Does the Buddhist practice offer treatment for unrest from stress? For insomnia?


It is normal to perceive people' s thinking as being subjected to two

forces: first, the color, sound, smell, taste, and touch of the external,

the environment, which constantly affect the function of the senses,

and second, the surge of subconsciousness, which is even more

inescapable, which, though unseen and unheeded with eyes and

ears closed, is extremely difficult to override.

Thought changes by split seconds; rising and extinction transpire

from one thought to the next. Attempts to rein in subconsciousness

is next to impossible, especially so for the nervous wreck. Hence

Buddhism teaches the practice of meditation to regulate body,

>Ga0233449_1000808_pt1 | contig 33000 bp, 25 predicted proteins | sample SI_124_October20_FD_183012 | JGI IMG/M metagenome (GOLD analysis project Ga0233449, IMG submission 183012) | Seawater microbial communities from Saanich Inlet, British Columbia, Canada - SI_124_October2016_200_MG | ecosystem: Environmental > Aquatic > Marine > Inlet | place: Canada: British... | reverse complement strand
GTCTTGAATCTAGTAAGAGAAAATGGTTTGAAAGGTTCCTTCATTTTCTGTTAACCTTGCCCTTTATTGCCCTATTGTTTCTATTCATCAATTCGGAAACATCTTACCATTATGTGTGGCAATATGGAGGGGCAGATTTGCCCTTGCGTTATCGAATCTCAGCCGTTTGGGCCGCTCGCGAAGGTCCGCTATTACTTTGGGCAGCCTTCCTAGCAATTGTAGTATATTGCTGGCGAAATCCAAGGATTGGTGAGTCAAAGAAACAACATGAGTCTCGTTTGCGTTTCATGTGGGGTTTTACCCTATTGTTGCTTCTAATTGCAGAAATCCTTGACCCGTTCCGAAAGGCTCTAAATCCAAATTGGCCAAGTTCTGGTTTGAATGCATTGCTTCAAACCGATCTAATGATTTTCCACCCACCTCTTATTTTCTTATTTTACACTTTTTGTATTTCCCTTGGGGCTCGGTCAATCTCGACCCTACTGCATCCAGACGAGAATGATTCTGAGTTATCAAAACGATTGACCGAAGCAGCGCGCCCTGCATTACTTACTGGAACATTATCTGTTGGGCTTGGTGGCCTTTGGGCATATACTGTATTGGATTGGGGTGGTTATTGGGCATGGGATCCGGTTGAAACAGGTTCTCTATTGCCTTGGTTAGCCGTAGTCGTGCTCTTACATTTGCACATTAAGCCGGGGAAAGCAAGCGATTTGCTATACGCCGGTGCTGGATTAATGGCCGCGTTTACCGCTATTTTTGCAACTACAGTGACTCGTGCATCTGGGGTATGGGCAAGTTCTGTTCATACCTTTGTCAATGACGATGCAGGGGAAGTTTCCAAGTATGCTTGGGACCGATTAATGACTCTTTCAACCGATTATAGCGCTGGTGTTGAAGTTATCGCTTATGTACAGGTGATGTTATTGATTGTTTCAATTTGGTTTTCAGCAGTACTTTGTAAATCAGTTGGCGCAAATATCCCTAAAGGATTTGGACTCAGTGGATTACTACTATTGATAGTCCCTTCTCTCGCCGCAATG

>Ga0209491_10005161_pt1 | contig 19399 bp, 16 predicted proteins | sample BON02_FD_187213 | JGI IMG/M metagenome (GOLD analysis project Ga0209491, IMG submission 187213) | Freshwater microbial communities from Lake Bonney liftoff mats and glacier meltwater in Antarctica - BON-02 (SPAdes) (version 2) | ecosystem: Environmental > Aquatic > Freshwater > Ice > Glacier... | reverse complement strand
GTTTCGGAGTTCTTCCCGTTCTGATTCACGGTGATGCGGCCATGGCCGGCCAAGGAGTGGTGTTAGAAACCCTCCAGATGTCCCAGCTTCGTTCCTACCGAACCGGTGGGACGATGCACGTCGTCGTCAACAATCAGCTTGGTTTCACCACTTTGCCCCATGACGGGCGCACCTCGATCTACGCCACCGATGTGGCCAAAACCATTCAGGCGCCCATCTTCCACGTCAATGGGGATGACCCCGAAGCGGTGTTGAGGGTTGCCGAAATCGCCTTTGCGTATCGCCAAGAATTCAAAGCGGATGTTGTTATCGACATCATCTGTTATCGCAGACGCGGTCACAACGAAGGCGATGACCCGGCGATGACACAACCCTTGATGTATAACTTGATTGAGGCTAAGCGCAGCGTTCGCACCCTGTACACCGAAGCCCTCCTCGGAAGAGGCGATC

breathing, and mind.

Consistent battering by stress in the end disturbs nerves, upsets

the endocrine system, interferes with body functions, and disrupts

the immune system. Insomnia is an easy byproduct that renders loss

of appetite, anxiety, even depression. The practice of sitting meditation

does indeed offer the key for the chronic insomniac with which to exit

from the disability. To start, contemplate counting breathings. After

a while, learn to relax nerves and put the mind to rest. Gradually

recovering from the longtime fatigue, lightness and warmth return

throughout the body. Insomnia is no more.

Meditation aside, to tackle pressure-induced conditions, learn the

Buddhist doctrine, learn to relinquish, learn to be free.